Pennsylvania Federation of Business & Professional Women's Clubs, Inc.
It looks like you need to re-think your bylaw changes and make another change concerning the date.
The way it is currently worded, it is my opinion, if something comes into the bylaws chairman before your meeting in February, it could be forwarded to you to consider.
Anything that comes in after your meeting until the March 1 deadline would then have to come up at your next Mid Winter Board meeting.
I would recommend that you change this bylaw as soon as possible. Probably the November date was better for your organization.
Where can I find a good, simple source on how to write bylaws for a new organization?
George R. Whiting, Jr
Did you look at our Web Site <http://parli.com where it says "Bylaws?" You will find that the second article can help you write a good set of bylaws. There is no book per say on this subject. Robert's Rules of Order Newly Revised, 1990 edition has a chapter on it but it assumes that you know what you are doing.
We can help you here. We do charge a fee.
What I suggest is that you read the article about what should go into the bylaws and then sit down and figure out how you want to structure the organization. Keep it simple with the idea that you will be making changes as the organization changes.
I was recently elected to the Board of Trustees at my children's school, a private, nonprofit corporation organized as a Membership. I volunteer most of my time to the school in developing technology integration and planning for a Middle School, and I care a great deal about the school. Each school family has 1 Member entitled, under Michigan's Nonprofit Corporation Act (MNCA), to vote on the election of the board and on any bylaws that affect Member voting rights. Our bylaws also state that Directors can amend bylaws at any time by majority vote of the board quorum, and that Members can amend bylaws by calling a special meeting (with 25% of Membership signatures), at which the motion may be voted on if 2/3 of the Members are present and passed if 2/3 of the votes cast affirm.
Our Articles of Incorporation do not address nomination/election procedures, and our bylaws state only that elected board members (10 out of 15) will be elected for 3-year terms. The following events have occurred over the past three years:
1) In our last two elections the board offered only its slate of nominees: this year 3 nominees were presented for 3 board seats (of which I was one). Does this actually constitute an "election" since there was no choice from which to elect candidates? If not, what can be done?
More to the point, this year the board excluded 2 nominees' names from the ballot so that Members did not have the opportunity to vote for them. How can we (Members) prevent this from occurring next year? Must we go through the laborious procedure of adding a bylaw? In addition, the board is considering legitimizing the procedure by unilaterally adding a bylaw requiring all nominees to have been members of a board committee (appointed only by the board) for a year.
2) The board has also asked departing board members to delay their resignations until after the Membership election so that the board could appoint those positions, as our bylaws allow.
3) Two years ago the board amended the Membership voting requirement bylaw from a majority to 2/3 without Membership vote (or knowledge).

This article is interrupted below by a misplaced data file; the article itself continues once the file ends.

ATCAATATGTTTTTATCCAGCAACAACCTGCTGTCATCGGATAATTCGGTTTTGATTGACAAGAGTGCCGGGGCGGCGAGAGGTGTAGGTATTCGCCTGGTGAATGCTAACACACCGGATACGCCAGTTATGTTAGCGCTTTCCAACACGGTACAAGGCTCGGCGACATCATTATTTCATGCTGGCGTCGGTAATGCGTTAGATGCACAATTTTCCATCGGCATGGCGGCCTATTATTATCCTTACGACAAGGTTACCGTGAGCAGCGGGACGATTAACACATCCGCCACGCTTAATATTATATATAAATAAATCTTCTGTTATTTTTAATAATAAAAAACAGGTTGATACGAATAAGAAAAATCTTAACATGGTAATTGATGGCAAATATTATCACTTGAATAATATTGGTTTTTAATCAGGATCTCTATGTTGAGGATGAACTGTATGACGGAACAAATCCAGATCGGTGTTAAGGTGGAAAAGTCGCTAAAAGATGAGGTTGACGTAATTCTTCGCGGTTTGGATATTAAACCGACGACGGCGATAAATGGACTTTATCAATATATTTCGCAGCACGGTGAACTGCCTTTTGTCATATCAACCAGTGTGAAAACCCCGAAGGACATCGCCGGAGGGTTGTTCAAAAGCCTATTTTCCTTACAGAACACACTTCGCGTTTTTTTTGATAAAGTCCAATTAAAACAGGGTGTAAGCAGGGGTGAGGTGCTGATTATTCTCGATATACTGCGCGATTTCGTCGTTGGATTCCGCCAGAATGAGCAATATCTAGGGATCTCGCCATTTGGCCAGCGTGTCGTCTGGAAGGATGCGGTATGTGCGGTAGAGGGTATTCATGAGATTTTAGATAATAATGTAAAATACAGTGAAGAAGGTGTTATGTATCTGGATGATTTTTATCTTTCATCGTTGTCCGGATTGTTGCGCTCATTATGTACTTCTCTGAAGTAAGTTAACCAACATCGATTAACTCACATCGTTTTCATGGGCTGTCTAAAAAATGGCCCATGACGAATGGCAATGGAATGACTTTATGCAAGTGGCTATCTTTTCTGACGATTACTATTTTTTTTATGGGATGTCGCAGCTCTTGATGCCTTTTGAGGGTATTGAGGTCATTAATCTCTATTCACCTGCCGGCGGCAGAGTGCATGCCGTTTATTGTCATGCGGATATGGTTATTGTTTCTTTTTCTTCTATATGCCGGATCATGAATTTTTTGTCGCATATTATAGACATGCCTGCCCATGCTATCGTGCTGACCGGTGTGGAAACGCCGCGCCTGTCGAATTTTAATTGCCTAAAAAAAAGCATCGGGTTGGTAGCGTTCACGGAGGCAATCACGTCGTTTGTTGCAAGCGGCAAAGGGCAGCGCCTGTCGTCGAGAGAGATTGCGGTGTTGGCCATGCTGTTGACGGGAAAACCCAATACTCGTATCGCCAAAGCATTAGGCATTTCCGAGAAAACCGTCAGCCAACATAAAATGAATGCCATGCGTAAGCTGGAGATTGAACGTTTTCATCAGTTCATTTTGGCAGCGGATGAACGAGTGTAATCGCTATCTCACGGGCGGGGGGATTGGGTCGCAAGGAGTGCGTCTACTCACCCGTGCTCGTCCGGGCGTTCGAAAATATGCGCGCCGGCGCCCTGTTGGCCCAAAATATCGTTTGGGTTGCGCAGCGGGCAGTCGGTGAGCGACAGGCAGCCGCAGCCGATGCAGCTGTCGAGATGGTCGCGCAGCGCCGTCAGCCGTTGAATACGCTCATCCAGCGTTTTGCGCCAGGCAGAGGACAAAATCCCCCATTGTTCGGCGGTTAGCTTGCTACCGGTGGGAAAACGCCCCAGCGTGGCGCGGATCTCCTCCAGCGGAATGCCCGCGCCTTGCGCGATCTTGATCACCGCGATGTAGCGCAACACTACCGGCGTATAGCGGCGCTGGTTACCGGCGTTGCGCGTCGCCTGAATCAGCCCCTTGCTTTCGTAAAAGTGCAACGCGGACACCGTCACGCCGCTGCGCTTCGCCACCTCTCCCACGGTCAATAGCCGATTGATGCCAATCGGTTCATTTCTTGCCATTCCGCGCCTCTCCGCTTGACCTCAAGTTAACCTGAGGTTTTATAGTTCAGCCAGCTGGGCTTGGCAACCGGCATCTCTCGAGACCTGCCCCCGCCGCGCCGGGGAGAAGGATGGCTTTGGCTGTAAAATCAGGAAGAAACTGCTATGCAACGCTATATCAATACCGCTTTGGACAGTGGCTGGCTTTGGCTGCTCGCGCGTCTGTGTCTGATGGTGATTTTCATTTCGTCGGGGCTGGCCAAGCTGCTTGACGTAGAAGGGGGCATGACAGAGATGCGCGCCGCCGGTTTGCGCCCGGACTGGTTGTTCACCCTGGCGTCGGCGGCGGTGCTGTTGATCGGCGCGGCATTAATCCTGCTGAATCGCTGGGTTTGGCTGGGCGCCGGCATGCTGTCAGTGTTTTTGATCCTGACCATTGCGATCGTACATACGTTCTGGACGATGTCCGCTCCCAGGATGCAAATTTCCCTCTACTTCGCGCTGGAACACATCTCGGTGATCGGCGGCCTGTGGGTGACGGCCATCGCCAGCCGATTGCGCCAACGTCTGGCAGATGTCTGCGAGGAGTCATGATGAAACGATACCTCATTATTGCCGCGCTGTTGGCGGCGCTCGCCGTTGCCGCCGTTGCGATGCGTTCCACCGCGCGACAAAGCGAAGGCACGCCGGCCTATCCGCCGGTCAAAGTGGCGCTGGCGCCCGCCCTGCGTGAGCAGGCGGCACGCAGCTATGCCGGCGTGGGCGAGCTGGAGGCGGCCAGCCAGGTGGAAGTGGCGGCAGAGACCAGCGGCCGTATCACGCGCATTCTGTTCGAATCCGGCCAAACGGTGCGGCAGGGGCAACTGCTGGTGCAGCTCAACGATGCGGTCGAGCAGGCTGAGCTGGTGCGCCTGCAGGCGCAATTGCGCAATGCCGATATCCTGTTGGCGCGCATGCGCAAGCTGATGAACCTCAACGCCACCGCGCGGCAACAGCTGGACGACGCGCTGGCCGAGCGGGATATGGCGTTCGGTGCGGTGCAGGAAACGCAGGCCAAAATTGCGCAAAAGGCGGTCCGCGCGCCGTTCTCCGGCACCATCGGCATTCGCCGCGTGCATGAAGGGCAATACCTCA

The MNCA (section 441) states:
"When an action, other than the election of directors, is to be taken by vote of the shareholders or members, it shall be authorized by a majority of the votes cast by the holders of shares or members entitled to vote thereon, unless a greater plurality is required by the articles of incorporation or another section of this act."
Our Articles do not authorize a greater plurality (nor does it fall under another section of the MNCA). How can we address this existing bylaw?
4) 1/3 of board positions are appointed (by the board). This has been used to allow, for example, previously elected board members to remain on the board, in one case for up to 10 years. In addition, all Officers are voting board members. Is this usual?
This is occurring while we are beginning accreditation by an agency that strongly prefers Directorships to Memberships, an argument our board has used to push for this direction of change. I can see no difference between our de facto governance and an actual Directorship, yet it has been done without Membership vote. How can we (Members) respond to and/or reverse these actions, particularly the election procedures? I'm not sure where to start.
#1. In societies like the one in which you are a member, Robert’s Rules recommends that the nominating committee only choose one candidate to run for each office. The purpose of the nominating committee is to find the best candidate for the office and one who is willing to serve if elected. Now, this does not exclude nominations from the floor. So being nominated does not constitute an election until the vote is taken. After the nominating committee gives its report, then the presiding officer should ask for nominations from the floor. If the members then want to present other nominations than what the committee has given, this is the time they can do so. Then a vote should be taken.
The nominees that were excluded from the ballot how were they nominated? If the assembly nominated them or the committee, the board had no right to exclude them from the ballot.
If the board is going to propose an amendment and the members can’t vote on this, then I would recommend following the procedures that allow the members to propose and amend bylaws. But can the board then amend that proposed bylaw and counteract it? It sounds like you need the help of a parliamentarian to help with your bylaws.